As I got ready to write this post, I noticed bits of yellow peeking out of the green of our backyard birches. I saw the cold-shriveled edges to the impatiens. The heat-loving red-orange begonia drooped, blooms resting on the deck floor, as if to say I’m exhausted.
Clearly, autumn is doing its work. But I am not exhausted; this is the time of year when I feel a surge of energy, ready to hike and cook and get rid of excess stuff in the house. Ready to grab my camera and photograph the frenzy of the birds prepping for winter, the shifting light, the fall colors. Ready to travel, as my partner Mick and I will in the coming weeks.
Fall also means the appearance of the annual Crone Issue of the quarterly poetry journal Gyroscope Review. Editor Constance Brewer and I collaborated on the cover art for this issue, which gave me a little more purpose for my fluid art experiments. I provided the background painting and Connie created a line drawing of women protesting as the overlay, then finalized the cover design using our collaborative work. The piece is titled, “Protest!” The issue is out as of today and you can get one HERE.
I know the great care with which the Crone Issue is put together, know how important it is to have a place for women poets over 50 to share their wisdom-filled, experience-rich poems. I can’t recommend this issue enough! It’s fabulous fall reading.
Here I am in my wistful beginning-of-autumn mood, embracing earlier darkness, chilly mornings, old sweaters, red wine, and heavier dinners. Morning hikes are alive with creatures filling up on seeds, scurrying to the next possibility.
This summer went so fast, a refrain I’m hearing from everyone I know. Whoosh and it was over with barely enough time to grill a few dinners, watch the stars come out on warm nights. But I don’t mind. This is my time of year, the slide toward falling leaves and long, cold nights. I can feel myself turning inward. Quiet.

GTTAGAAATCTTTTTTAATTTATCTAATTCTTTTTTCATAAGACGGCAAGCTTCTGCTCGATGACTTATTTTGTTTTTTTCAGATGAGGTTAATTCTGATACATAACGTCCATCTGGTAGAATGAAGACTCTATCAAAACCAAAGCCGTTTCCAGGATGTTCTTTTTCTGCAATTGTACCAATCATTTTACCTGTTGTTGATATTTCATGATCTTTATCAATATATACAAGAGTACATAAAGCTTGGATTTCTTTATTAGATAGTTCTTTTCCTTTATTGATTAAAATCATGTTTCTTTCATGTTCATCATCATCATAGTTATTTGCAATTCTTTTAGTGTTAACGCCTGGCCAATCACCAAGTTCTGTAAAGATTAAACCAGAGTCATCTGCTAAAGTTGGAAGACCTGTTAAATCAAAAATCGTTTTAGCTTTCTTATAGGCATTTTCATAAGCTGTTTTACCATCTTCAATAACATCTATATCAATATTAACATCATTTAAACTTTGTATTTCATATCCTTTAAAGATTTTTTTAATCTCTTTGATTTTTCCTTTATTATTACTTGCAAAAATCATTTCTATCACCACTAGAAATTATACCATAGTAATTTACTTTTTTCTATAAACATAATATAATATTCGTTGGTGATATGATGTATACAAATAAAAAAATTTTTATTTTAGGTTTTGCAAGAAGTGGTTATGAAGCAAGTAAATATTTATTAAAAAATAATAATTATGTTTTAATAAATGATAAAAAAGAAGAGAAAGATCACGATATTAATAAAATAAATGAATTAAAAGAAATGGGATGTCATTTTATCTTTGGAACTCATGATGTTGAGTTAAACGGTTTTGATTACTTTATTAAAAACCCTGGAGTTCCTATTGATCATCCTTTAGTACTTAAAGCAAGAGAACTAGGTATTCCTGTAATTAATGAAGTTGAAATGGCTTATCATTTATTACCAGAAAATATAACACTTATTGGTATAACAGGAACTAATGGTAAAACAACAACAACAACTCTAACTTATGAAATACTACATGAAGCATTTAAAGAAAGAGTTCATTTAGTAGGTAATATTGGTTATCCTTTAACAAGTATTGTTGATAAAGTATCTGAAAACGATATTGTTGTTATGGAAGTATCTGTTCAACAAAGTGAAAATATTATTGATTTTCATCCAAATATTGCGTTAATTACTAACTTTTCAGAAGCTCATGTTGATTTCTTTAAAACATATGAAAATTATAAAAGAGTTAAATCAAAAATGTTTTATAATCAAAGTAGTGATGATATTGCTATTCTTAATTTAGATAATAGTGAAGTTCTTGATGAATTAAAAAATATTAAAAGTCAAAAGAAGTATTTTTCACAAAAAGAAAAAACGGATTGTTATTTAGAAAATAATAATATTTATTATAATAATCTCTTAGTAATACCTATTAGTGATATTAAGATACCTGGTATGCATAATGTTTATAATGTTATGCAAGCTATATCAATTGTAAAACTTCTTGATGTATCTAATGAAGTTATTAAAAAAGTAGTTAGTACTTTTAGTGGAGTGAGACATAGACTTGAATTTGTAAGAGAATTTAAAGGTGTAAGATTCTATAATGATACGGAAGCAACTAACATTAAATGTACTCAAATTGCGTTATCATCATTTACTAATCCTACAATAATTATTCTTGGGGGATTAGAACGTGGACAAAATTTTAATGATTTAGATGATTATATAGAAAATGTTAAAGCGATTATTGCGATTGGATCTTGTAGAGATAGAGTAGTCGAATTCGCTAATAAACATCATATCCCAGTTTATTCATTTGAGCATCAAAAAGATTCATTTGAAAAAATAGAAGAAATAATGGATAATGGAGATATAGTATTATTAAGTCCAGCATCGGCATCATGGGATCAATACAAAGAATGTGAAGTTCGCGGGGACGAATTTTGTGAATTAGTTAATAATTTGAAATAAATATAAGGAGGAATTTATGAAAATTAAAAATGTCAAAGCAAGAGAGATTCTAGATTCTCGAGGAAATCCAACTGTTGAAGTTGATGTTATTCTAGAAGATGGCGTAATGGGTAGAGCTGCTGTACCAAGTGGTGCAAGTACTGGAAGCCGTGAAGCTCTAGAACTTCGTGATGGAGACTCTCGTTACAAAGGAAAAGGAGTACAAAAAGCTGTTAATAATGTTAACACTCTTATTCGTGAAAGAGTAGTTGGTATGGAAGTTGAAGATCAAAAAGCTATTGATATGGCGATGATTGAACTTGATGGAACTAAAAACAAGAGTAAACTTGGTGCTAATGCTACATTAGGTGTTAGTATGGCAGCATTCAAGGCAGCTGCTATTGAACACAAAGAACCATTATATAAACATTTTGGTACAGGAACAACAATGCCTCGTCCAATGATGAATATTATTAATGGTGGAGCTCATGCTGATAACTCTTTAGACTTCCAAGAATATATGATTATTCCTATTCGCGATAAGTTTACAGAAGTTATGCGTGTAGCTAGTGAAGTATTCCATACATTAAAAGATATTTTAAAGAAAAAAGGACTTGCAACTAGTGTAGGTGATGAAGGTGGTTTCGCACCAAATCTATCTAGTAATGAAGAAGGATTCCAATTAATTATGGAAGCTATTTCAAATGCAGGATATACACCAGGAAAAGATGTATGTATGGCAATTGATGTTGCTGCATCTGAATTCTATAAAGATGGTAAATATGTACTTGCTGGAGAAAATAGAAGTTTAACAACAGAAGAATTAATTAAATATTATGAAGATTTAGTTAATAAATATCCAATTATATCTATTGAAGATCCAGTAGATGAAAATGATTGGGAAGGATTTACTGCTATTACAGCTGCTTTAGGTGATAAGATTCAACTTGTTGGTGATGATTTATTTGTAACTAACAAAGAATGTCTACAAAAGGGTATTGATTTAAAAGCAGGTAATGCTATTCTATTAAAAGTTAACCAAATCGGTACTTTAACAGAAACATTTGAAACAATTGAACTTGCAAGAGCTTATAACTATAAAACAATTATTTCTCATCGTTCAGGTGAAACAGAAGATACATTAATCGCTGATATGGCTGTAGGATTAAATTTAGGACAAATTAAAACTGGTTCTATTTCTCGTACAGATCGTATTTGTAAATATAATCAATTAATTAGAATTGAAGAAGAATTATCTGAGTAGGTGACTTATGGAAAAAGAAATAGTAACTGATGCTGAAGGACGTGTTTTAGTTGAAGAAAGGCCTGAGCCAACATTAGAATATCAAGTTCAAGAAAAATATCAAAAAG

Much as I sometimes try to be a woohoo-let’s-have-a-party person, that isn’t who I am. A small group of family or close friends is as close as I’m going to get. We used to throw great parties in this house, full of people who worked with us or were parents of our kids’ friends, or even the kids’ friends themselves. Gradually, those kinds of parties gave way to something else. Colleagues got younger, we got older, interests grew further apart. I fought that for a long time, but the way we are seen changes over the years. The older we get, the less a younger person finds us hang-out worthy.
The quieter days leave plenty of room to get more comfortable with who we really are, the us beneath the daily façade that got us through so much in our twenties, thirties, forties. For me, that means being comfortable being someone who doesn’t do small talk very well, who relishes deeper conversations about the big issues without fear or anger over someone else’s disagreement with my opinions or experience. In fact, my curiosity over how other people come to their conclusions about politics, religion, and how to inhabit this world is at an all-time high.
Where to have these deeper conversations? Around the dinner table. Cook food, pour wine, and the conversation usually flows. No guarantees, but even if the conversation stays on the surface, there is still the intimacy of a shared meal in a private space that at least opens the door to more.
So, off I go to find the candles that can sit on the table, the table cloth that my friend Suzannah designed with bare-limbed trees and a full moon – or maybe the one that my son Shawn gave me for my birthday one year, with a black Celtic design against a purple background – and some recipes that will fill the house with incredible aromas. I’ll remember what everyone’s favorite dishes are, if possible, and offer those up during the next several months. I’ll find some good Bordeaux for my husband Mick, who loves that kind of wine, or maybe some good Tempranillo, which we both love, and uncork a bottle just for us to sip on while the crickets do their fall chorus.
And I’ll get comfortable with myself, snuggle into the soft sweatshirt my daughter Abby gave me for my birthday, brew some strong coffee, and enjoy that shifting, golden light as it washes over everything.